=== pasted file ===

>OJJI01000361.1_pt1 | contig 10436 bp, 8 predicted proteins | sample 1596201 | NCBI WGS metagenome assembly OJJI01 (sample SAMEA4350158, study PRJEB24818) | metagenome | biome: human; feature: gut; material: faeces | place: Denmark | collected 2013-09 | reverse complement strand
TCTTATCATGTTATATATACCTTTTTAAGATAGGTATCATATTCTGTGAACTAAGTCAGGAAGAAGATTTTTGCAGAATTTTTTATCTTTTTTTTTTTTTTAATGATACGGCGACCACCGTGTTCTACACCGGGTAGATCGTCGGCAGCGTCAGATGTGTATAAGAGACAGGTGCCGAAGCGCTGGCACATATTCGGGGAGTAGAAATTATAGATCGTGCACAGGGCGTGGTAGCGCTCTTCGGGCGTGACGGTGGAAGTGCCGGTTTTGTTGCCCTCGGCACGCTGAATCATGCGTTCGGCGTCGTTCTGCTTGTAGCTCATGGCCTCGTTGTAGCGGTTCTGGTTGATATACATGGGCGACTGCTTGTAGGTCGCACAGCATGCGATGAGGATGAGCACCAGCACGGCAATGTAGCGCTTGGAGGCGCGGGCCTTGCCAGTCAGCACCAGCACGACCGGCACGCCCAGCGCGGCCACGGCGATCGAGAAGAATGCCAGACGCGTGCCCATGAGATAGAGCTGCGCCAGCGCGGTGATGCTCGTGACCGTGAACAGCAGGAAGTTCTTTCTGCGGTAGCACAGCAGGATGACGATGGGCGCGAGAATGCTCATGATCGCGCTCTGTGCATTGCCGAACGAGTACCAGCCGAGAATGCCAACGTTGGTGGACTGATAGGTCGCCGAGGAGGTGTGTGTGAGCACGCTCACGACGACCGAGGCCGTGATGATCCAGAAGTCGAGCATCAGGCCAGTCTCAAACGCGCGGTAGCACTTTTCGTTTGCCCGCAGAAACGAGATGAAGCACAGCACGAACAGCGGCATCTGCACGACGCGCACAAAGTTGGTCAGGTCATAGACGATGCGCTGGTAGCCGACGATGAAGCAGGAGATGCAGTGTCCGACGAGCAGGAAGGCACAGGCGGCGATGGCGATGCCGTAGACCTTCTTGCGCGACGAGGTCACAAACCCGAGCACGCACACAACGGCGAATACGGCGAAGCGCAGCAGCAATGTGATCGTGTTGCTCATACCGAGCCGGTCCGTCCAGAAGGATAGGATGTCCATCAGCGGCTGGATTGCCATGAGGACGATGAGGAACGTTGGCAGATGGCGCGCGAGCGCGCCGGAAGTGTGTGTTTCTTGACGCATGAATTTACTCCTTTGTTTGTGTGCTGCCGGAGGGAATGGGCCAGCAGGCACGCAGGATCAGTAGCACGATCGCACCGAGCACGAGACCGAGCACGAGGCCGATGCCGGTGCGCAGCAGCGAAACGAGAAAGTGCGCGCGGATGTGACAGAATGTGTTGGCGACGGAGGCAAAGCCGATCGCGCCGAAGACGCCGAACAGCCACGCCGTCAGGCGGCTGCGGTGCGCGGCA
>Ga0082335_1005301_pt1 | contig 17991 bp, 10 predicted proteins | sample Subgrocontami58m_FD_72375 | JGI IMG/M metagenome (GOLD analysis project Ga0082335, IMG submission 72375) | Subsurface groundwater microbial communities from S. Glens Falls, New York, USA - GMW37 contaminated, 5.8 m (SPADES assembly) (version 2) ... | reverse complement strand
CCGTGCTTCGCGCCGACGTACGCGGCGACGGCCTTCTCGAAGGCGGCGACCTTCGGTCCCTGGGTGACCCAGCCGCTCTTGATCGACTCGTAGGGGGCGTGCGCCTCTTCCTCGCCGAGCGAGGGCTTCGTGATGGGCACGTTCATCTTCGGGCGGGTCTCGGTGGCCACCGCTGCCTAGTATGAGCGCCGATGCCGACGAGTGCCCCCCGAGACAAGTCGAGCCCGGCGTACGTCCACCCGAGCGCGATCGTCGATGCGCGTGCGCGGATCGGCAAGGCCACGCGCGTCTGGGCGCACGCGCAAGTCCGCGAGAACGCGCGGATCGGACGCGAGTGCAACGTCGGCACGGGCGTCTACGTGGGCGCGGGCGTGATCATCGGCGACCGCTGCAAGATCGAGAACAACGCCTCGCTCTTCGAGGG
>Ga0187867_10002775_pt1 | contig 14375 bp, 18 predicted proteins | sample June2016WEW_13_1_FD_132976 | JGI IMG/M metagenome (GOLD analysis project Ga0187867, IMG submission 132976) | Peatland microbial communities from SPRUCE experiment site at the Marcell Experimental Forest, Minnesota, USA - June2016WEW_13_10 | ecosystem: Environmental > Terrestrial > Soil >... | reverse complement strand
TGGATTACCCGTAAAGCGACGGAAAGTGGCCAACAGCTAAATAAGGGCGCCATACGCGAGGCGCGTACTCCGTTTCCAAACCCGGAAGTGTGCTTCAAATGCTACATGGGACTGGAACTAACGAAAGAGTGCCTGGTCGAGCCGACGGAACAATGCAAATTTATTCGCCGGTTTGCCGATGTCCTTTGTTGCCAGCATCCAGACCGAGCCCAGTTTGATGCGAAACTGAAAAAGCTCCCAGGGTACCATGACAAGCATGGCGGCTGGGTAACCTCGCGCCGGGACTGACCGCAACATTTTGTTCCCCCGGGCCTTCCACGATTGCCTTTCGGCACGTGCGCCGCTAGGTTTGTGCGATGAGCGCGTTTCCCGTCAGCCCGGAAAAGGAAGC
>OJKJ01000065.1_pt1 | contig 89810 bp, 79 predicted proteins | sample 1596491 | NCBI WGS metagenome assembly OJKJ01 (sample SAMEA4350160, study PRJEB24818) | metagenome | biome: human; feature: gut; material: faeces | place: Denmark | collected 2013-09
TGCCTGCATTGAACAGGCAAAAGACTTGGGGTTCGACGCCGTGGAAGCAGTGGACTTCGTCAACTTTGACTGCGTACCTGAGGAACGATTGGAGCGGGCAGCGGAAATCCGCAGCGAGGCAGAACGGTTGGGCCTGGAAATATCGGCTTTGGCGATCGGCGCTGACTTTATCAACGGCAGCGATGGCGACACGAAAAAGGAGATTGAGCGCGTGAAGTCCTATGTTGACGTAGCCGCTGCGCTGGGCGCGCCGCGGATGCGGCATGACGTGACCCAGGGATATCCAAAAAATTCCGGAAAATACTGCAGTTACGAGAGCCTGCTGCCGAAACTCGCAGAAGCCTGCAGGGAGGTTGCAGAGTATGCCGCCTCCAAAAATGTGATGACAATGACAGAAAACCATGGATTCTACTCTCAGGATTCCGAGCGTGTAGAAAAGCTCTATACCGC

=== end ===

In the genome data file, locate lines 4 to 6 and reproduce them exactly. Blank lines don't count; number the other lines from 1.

CCGTGCTTCGCGCCGACGTACGCGGCGACGGCCTTCTCGAAGGCGGCGACCTTCGGTCCCTGGGTGACCCAGCCGCTCTTGATCGACTCGTAGGGGGCGTGCGCCTCTTCCTCGCCGAGCGAGGGCTTCGTGATGGGCACGTTCATCTTCGGGCGGGTCTCGGTGGCCACCGCTGCCTAGTATGAGCGCCGATGCCGACGAGTGCCCCCCGAGACAAGTCGAGCCCGGCGTACGTCCACCCGAGCGCGATCGTCGATGCGCGTGCGCGGATCGGCAAGGCCACGCGCGTCTGGGCGCACGCGCAAGTCCGCGAGAACGCGCGGATCGGACGCGAGTGCAACGTCGGCACGGGCGTCTACGTGGGCGCGGGCGTGATCATCGGCGACCGCTGCAAGATCGAGAACAACGCCTCGCTCTTCGAGGG
>Ga0187867_10002775_pt1 | contig 14375 bp, 18 predicted proteins | sample June2016WEW_13_1_FD_132976 | JGI IMG/M metagenome (GOLD analysis project Ga0187867, IMG submission 132976) | Peatland microbial communities from SPRUCE experiment site at the Marcell Experimental Forest, Minnesota, USA - June2016WEW_13_10 | ecosystem: Environmental > Terrestrial > Soil >... | reverse complement strand
TGGATTACCCGTAAAGCGACGGAAAGTGGCCAACAGCTAAATAAGGGCGCCATACGCGAGGCGCGTACTCCGTTTCCAAACCCGGAAGTGTGCTTCAAATGCTACATGGGACTGGAACTAACGAAAGAGTGCCTGGTCGAGCCGACGGAACAATGCAAATTTATTCGCCGGTTTGCCGATGTCCTTTGTTGCCAGCATCCAGACCGAGCCCAGTTTGATGCGAAACTGAAAAAGCTCCCAGGGTACCATGACAAGCATGGCGGCTGGGTAACCTCGCGCCGGGACTGACCGCAACATTTTGTTCCCCCGGGCCTTCCACGATTGCCTTTCGGCACGTGCGCCGCTAGGTTTGTGCGATGAGCGCGTTTCCCGTCAGCCCGGAAAAGGAAGC